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Review: Escaping Utopia shines a new light on the true darkness of Gloriavale

TVNZ’s new documentary series about leaving the West Coast religious community isn’t an easy watch, but it’s a necessary one.

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Pilgrim Christian is driving along a gravel road in the dead of night. He’s heading towards Gloriavale, and as he approaches a small one lane bridge, he slows down. This bridge marks a line between his two very different worlds. Christian grew up in Gloriavale as one of founder Neville Cooper’s 16 children, but was exiled seven years ago. Though his wife and children still live there, Christian now spends his days helping people escape the place he once called home.

Christian drives up to a milk shed and sneaks in, a stack of A4 papers in his hand. He’s holding leaflets that warn about the dangers of cults, which he quickly stuffs into lockers and drawers. His son works in this shed, and smuggling these messages in is a small but vital act of defiance. It’s a way of connecting with his family in the hope they will reach out for help. “Doing nothing is not the answer,” Christian says. “If nobody does anything, these people aren’t going to get free.”

It’s only the opening moments of Escaping Utopia, and already my heart is in my mouth. This intensely compelling new three-part docuseries takes us behind the scenes of what it’s like to live in – and leave – Gloriavale. The extreme religious sect has been a source of public curiosity for years, and this isn’t the first television show about life there. Escaping Utopia will certainly satisfy people’s curiosity about Gloriavale, but it takes us far beyond the bonnets and butter churning and into a much darker reality. It will enrage and upset you, and break your heart several times over.

The first episode leaves us in no doubt about the damage Gloriavale has caused. It speaks to a variety of people who have first hand experience of the community, like Rosanna, who gives an insight into the controlled lives of Gloriavale women. We meet Marcus, a farmer whose property backs onto Gloriavale and who acts as a conduit for those wanting to escape, and Melanie Reid, the 60 Minutes journalist who went undercover into Gloriavale in 1993 and recounts her strange and scary experience (which leads to a fantastic cliffhanger).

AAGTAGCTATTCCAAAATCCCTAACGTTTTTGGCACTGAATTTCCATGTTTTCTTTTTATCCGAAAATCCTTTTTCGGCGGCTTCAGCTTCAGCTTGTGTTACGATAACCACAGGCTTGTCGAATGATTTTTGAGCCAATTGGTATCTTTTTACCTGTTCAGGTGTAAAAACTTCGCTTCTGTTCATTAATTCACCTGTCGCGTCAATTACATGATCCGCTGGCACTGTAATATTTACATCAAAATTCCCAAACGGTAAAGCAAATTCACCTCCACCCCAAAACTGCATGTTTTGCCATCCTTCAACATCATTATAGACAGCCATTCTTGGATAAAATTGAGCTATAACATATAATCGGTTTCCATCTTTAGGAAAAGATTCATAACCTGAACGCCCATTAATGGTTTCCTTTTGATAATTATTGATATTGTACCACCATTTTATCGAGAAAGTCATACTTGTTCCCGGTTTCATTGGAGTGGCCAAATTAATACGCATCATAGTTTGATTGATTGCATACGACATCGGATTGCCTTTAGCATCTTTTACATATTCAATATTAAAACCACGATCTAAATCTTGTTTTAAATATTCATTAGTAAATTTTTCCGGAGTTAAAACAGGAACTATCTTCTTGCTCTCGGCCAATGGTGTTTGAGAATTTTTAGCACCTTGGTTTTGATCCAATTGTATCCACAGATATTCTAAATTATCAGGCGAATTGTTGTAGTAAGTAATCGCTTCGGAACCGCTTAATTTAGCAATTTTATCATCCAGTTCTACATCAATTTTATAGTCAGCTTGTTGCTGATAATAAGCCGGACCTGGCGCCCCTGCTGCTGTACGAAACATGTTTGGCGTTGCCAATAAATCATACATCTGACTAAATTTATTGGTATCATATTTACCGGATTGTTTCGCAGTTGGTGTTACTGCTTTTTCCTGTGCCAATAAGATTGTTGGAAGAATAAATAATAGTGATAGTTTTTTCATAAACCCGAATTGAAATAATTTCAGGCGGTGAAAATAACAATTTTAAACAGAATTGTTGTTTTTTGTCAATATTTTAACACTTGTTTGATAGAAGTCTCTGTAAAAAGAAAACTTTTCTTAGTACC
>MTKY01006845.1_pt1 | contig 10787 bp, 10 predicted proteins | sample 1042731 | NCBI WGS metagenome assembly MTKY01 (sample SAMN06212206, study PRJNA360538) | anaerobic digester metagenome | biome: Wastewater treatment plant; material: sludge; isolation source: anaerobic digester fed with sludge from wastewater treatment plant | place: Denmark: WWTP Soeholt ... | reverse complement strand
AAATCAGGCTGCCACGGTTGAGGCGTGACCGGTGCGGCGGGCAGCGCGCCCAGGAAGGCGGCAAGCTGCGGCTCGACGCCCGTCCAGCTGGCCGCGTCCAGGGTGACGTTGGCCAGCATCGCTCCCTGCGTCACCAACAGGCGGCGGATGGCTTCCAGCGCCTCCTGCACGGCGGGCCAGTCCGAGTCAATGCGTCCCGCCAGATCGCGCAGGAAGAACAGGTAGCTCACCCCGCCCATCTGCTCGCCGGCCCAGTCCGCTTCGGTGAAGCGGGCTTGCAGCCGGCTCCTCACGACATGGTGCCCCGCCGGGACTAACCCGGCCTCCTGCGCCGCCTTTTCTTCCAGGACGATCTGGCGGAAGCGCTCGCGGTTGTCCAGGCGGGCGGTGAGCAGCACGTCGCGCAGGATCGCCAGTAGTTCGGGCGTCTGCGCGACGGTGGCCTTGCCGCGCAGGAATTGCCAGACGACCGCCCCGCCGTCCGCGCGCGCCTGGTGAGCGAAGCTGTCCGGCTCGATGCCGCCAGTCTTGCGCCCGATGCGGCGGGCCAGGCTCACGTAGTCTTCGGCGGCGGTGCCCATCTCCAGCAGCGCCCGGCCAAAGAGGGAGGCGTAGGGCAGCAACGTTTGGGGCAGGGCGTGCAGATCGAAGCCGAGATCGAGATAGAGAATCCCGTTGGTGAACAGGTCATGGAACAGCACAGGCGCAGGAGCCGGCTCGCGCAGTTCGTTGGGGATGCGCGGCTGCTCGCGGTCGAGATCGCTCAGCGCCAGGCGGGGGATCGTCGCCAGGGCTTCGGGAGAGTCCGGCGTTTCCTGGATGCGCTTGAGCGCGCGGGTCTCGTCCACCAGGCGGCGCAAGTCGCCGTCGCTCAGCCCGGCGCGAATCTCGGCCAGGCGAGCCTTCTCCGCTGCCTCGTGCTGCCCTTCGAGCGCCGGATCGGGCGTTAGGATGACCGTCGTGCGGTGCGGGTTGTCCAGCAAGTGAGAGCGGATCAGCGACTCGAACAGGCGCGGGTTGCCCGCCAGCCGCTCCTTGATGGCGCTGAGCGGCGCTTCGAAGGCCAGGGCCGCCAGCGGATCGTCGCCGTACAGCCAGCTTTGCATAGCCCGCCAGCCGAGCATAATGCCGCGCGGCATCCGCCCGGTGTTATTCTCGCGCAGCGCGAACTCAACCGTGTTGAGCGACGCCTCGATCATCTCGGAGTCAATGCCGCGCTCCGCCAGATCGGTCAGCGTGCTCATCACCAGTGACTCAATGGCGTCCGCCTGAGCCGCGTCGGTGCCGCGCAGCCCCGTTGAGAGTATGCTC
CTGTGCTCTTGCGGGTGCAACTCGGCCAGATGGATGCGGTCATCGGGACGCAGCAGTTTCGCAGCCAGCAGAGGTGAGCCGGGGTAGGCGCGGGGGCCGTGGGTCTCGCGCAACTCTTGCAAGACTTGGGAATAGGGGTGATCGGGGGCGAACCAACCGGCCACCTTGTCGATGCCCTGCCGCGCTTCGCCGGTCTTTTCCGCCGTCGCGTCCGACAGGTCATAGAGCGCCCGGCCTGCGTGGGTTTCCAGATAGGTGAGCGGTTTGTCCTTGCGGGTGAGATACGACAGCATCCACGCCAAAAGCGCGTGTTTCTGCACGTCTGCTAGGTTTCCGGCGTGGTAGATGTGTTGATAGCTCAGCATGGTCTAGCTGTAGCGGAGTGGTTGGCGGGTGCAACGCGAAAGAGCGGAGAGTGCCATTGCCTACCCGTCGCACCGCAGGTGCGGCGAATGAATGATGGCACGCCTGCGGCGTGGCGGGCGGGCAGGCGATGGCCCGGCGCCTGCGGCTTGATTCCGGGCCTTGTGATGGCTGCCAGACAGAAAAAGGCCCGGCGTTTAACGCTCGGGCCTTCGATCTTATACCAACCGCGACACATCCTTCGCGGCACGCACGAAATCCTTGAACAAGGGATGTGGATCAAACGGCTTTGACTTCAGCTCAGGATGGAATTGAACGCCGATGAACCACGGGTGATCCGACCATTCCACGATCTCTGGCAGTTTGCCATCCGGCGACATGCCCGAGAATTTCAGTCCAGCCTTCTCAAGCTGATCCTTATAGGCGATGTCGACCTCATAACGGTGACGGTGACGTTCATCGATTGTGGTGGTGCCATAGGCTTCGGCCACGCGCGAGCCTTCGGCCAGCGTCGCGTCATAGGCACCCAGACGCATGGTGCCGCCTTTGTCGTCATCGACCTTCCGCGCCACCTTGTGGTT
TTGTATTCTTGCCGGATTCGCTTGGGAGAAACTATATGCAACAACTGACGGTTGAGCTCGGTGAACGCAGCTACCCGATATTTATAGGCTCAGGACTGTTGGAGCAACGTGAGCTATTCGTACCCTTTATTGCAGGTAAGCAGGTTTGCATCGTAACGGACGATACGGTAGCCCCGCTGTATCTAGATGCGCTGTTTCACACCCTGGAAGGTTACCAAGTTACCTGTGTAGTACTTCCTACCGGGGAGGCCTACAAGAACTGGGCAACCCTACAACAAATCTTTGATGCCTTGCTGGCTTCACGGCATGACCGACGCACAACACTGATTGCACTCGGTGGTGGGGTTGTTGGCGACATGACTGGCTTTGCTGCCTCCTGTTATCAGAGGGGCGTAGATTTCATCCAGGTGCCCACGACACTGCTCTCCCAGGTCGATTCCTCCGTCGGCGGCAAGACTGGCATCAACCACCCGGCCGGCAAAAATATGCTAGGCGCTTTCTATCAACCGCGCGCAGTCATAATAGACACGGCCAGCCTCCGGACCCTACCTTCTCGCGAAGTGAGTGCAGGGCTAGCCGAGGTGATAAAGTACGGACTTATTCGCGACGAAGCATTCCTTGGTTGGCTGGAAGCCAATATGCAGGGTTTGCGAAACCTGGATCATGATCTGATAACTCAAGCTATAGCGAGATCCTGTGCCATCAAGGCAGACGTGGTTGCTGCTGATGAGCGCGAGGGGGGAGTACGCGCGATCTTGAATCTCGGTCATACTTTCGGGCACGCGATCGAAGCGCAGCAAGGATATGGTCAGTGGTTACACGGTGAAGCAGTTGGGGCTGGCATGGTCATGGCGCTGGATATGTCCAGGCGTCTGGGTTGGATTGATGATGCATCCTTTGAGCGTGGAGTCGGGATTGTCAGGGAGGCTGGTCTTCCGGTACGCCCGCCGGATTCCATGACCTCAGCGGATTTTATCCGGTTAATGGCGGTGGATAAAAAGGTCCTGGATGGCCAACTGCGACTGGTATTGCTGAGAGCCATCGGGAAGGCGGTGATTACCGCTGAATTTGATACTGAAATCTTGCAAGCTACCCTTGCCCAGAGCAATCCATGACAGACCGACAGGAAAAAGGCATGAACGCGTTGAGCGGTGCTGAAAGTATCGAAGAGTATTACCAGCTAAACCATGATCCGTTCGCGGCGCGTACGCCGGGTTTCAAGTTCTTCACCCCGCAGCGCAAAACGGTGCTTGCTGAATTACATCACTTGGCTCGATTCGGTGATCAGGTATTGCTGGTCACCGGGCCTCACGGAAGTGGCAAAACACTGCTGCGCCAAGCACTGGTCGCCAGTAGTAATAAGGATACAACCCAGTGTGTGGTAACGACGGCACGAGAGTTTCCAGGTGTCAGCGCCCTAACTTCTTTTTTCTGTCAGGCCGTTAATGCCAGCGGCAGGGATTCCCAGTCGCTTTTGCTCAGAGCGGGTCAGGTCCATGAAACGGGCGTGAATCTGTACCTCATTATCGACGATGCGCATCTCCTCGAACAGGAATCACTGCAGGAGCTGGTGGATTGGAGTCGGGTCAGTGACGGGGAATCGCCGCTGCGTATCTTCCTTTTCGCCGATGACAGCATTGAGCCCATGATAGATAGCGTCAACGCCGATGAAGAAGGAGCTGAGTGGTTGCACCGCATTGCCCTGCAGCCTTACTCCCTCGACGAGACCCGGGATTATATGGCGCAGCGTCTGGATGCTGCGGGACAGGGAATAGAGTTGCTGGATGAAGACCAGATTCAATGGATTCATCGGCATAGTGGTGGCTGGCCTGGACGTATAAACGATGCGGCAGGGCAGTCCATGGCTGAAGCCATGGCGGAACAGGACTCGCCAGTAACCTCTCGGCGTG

Rosanna holds her Gloriavale uniform (Photo: TVNZ)

The documentary also speaks with current members of Gloriavale, who we’re told are risking their place in their community by speaking out, to help us understand why people join and why they stay. People like Sharon, who joined Gloriavale in 1971 and tells of slowly losing her identity, and Boaz, who wants to leave to protect his children. It’s clear that getting out is not simple, particularly if Gloriavale is all you know. The remoteness of Gloriavale isn’t the main barrier to escaping; the psychological shackles are far more difficult to break free from.

The documentary itself is quiet and steady, because there’s no need to embellish or over-dramatise these powerful stories. There are uncomfortable moments, and the bravery of those who have escaped and the underground network of people who help them is inspiring. There’s also a lot of extraordinary archival footage from the early days of Gloriavale, which takes us inside the community and shows how the original utopian vision became more and more extreme and destructive over the five decades that followed.

Episode one of Escaping Utopia is not an easy watch, but it is a necessary one. By using archival footage and powerful, personal testimonies, the documentary packs an emotional punch in exposing an oppressive world ruled by fear, control, and abuse. Christian may have driven through Gloriavale under the cover of darkness, but Escaping Utopia shines a new light on the devastating realities of this hidden world.

Escaping Utopia premieres on TVNZ1 on Sunday at 8.30pm and streams on TVNZ+. A review of all three episodes will appear on The Spinoff next week. 

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